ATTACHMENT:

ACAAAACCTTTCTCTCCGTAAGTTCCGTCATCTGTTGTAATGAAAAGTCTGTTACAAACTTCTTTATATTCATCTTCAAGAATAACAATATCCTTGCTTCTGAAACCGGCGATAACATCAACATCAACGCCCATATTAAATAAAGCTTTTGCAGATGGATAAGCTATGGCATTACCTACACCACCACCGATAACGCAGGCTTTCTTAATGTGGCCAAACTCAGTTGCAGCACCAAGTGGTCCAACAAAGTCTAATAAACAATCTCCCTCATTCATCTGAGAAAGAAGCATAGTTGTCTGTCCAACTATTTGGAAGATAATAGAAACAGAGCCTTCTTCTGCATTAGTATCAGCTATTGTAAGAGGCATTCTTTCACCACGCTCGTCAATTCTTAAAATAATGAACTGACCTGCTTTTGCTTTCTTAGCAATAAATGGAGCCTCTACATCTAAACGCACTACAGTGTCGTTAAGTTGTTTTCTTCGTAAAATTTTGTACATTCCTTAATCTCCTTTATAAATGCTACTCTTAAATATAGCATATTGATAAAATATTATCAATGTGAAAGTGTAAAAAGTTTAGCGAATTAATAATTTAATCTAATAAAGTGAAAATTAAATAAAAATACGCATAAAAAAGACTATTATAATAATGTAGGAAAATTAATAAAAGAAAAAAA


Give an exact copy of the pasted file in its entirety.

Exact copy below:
ACAAAACCTTTCTCTCCGTAAGTTCCGTCATCTGTTGTAATGAAAAGTCTGTTACAAACTTCTTTATATTCATCTTCAAGAATAACAATATCCTTGCTTCTGAAACCGGCGATAACATCAACATCAACGCCCATATTAAATAAAGCTTTTGCAGATGGATAAGCTATGGCATTACCTACACCACCACCGATAACGCAGGCTTTCTTAATGTGGCCAAACTCAGTTGCAGCACCAAGTGGTCCAACAAAGTCTAATAAACAATCTCCCTCATTCATCTGAGAAAGAAGCATAGTTGTCTGTCCAACTATTTGGAAGATAATAGAAACAGAGCCTTCTTCTGCATTAGTATCAGCTATTGTAAGAGGCATTCTTTCACCACGCTCGTCAATTCTTAAAATAATGAACTGACCTGCTTTTGCTTTCTTAGCAATAAATGGAGCCTCTACATCTAAACGCACTACAGTGTCGTTAAGTTGTTTTCTTCGTAAAATTTTGTACATTCCTTAATCTCCTTTATAAATGCTACTCTTAAATATAGCATATTGATAAAATATTATCAATGTGAAAGTGTAAAAAGTTTAGCGAATTAATAATTTAATCTAATAAAGTGAAAATTAAATAAAAATACGCATAAAAAAGACTATTATAATAATGTAGGAAAATTAATAAAAGAAAAAAA